The IGP and the UCL Public Engagement Unit (PEU) will provide advice and assistance with the development of selected proposals and proposers are not expected to have worked with community-based groups prior to making an expression of interest.

Possible venues might include, but are not limited to:

The Ludwig-Guttmann Centre for Health & Wellbeing (Olympic Park), The Old Truman Brewery, Spitalfields Market, Brick Lane market, Bromley-by-Bow Community Centre, Trades Unions Congress headquarters, the Barbican Arts Centre.

One pop-up will be part of and take place within a major community event being run by the London Legacy Development Corporation (LLDC) in the QE Olympic Park on Saturday 28th November. Proposers interested in this event should contact Hannah Sender [hannah.sender.13@ucl.ac.uk] and not the LLDC.

Proposers are also encouraged to suggest their own venues, choosing locations relevant to their event and their potential audiences.

Mode of application Expressions of interest, on up to three sides of A4 should describe the idea for the pop-up, including how it will engage with key individuals or communities in London, where it will be located and why, and the theme that the event will explore.

The IGP, Counterpoint and UCL Grand Challenges will work closely with the pop-ups selected.

2. Calls for conference Sessions and Papers: Intervention Two

Countdown 2030: How Do We Get Where We Need to Be in 2030?

The main conference will deliver an innovative intellectual programme to be held in a location in Bloomsbury.

The aim of the main conference is to demonstrate the value of the UCL research Community in laying out new directions in the context of the SDGs, exploring new dilemmas and choices, and pushing forward scientific, political and public debate on the key challenges globally in the period 2015-2030. The key idea for the conference is that the boundaries should be porous – between scholarly fields, and between academia, government, business and communities.

Proposals for sessions (2 hrs) and Papers (15 mins) are invited on themes that address how researchers at UCL see the challenges and potential achievements of the SDGs, cross-cut the UCL Grand Challenges and work across disciplines. Sessions that involve more than one faculty will be particularly welcome, as well as those focusing on disruptive thinking, and mechanisms to enhance social, economic and political change.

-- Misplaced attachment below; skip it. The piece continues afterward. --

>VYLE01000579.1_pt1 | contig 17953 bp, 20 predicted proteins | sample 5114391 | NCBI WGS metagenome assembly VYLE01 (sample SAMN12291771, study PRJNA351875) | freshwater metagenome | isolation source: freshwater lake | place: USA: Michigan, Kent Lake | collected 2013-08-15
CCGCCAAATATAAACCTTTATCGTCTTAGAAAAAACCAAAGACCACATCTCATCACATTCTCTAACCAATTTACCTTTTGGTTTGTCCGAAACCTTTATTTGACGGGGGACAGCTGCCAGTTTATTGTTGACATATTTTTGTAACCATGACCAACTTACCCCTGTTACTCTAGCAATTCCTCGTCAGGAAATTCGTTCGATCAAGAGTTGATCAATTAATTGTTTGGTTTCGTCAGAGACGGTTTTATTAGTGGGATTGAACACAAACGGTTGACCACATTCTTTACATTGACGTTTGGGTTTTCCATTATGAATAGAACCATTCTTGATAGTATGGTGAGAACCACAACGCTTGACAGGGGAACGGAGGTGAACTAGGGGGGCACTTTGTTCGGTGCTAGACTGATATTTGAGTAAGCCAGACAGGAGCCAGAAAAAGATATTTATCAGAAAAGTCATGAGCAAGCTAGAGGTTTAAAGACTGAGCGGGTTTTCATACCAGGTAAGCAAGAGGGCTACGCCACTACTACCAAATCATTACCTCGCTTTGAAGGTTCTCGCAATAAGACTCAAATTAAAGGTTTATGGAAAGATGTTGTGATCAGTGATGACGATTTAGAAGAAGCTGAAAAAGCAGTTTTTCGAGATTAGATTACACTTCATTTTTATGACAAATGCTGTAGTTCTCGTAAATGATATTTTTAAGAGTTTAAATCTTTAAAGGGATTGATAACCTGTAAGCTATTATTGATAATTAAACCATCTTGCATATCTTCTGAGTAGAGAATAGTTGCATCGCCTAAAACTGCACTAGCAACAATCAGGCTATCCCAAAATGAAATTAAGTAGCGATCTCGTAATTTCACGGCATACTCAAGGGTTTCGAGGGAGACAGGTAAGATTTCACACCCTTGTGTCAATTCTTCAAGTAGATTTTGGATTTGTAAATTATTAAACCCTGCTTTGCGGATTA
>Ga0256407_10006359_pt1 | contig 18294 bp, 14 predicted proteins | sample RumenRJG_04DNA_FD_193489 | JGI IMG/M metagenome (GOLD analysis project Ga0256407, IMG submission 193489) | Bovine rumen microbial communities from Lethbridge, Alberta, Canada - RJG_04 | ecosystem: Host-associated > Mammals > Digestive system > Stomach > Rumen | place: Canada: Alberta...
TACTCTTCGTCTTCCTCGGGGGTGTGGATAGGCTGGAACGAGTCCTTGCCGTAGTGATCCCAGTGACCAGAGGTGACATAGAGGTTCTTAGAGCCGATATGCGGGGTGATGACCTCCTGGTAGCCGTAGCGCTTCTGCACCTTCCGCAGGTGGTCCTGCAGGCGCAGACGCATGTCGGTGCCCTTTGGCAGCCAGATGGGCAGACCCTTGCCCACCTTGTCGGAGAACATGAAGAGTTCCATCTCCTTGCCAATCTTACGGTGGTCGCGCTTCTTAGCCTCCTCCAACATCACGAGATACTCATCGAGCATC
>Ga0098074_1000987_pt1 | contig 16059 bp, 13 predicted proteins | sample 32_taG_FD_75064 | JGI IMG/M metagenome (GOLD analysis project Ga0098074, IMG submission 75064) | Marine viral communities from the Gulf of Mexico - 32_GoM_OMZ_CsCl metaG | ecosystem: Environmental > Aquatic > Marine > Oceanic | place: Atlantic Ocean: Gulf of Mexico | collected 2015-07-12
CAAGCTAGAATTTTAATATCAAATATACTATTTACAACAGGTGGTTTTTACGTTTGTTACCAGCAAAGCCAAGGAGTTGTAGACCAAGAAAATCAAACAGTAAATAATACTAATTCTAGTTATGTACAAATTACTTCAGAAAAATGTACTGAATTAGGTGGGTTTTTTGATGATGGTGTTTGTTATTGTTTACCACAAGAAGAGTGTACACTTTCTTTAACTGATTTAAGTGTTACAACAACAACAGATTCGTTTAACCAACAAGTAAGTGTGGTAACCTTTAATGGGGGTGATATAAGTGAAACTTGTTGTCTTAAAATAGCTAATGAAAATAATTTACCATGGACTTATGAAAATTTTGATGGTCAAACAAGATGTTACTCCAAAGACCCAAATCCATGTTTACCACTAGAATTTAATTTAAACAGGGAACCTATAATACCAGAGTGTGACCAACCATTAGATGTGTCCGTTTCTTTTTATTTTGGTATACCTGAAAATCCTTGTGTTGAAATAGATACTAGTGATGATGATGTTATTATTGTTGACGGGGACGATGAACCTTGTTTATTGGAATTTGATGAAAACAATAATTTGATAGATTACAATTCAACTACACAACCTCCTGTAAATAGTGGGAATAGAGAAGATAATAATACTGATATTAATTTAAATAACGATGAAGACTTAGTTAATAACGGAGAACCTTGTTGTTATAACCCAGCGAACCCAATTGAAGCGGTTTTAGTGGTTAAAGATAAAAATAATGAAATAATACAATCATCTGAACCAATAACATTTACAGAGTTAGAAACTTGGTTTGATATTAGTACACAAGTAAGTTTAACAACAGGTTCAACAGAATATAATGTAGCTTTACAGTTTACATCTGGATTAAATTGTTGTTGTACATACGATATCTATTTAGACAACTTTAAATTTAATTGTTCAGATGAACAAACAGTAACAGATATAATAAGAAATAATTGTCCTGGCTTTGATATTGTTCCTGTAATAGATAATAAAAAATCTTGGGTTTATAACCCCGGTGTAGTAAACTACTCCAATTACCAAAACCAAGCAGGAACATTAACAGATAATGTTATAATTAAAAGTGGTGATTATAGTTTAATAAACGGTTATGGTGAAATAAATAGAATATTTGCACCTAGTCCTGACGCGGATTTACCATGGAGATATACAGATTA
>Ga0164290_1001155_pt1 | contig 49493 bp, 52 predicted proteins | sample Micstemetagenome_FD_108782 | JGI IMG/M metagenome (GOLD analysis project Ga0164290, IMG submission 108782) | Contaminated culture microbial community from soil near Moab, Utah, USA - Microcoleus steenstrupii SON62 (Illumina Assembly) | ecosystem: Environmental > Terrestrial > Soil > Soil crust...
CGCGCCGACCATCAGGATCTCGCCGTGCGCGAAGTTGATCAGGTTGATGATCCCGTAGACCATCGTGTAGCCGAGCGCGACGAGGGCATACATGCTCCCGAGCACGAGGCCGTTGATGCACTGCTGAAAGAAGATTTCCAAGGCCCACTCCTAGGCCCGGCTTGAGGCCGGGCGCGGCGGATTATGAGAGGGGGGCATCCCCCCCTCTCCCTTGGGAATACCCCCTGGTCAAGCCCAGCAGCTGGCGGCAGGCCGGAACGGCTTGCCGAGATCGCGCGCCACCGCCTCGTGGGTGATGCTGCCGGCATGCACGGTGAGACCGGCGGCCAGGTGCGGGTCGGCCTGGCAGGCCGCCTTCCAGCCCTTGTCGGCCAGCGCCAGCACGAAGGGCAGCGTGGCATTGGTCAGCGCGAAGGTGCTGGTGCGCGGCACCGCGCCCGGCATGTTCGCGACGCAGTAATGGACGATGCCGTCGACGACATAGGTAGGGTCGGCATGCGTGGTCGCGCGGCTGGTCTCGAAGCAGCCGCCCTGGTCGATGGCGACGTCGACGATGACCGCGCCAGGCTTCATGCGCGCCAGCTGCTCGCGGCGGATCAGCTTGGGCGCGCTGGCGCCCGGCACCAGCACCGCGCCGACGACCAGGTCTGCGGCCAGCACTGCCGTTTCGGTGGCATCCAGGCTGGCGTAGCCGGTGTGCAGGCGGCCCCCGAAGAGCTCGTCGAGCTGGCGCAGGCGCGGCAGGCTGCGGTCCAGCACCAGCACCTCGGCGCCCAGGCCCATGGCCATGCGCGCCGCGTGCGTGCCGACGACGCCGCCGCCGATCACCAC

One session in the conference will be dedicated to Early Childhood Development. This session will be cross-disciplinary – involving, but not limited to nutrition, cognition, education, neuroscience, language, maternal and child health. Session proposals and papers on this theme are warmly invited, and those interested should contact Dr Carolyn Williams, IGP [c.williams@ucl.ac.uk]

Conference outputs: It is envisaged that there will be a series of outputs from the conference.

One will be a report containing recommendations for city planners and policy makers, business, and the United Nations laying out a road map to 2030. The conference will attempt to be mould-breaking, but is also intended to function as an effective scholarly forum mixing senior researchers and scholars with post-docs and early-career scholars. It is also intended to offer a unique opportunity to access other researchers and non-academic communities.

Mode of Application: Session proposal should be no longer than 3 sides of A4 and contain a brief discussion of the theme and the aims of the session, with names of paper givers and preliminary titles, and an indication of the kinds of outputs the session may give rise to. Post-conference. Paper proposals should give name, title of paper and abstract on one side of A4, with an indication of broader themes or session that the paper might link to.

3. Expressions of Interest

Please send expressions of interest in the Calls for Pop-Up events and Conference sessions to: Hannah Sender [hannah.sender.13@ucl.ac.uk] by 18 June 2015.

The IGP and PEU will also be organising a series of lead-up events to be held in London between June and November 2015 working on Countdown 2030 event themes with the UCL community and communities across London. Anyone interested in designing or being involved in these events should also contact Hannah Sender.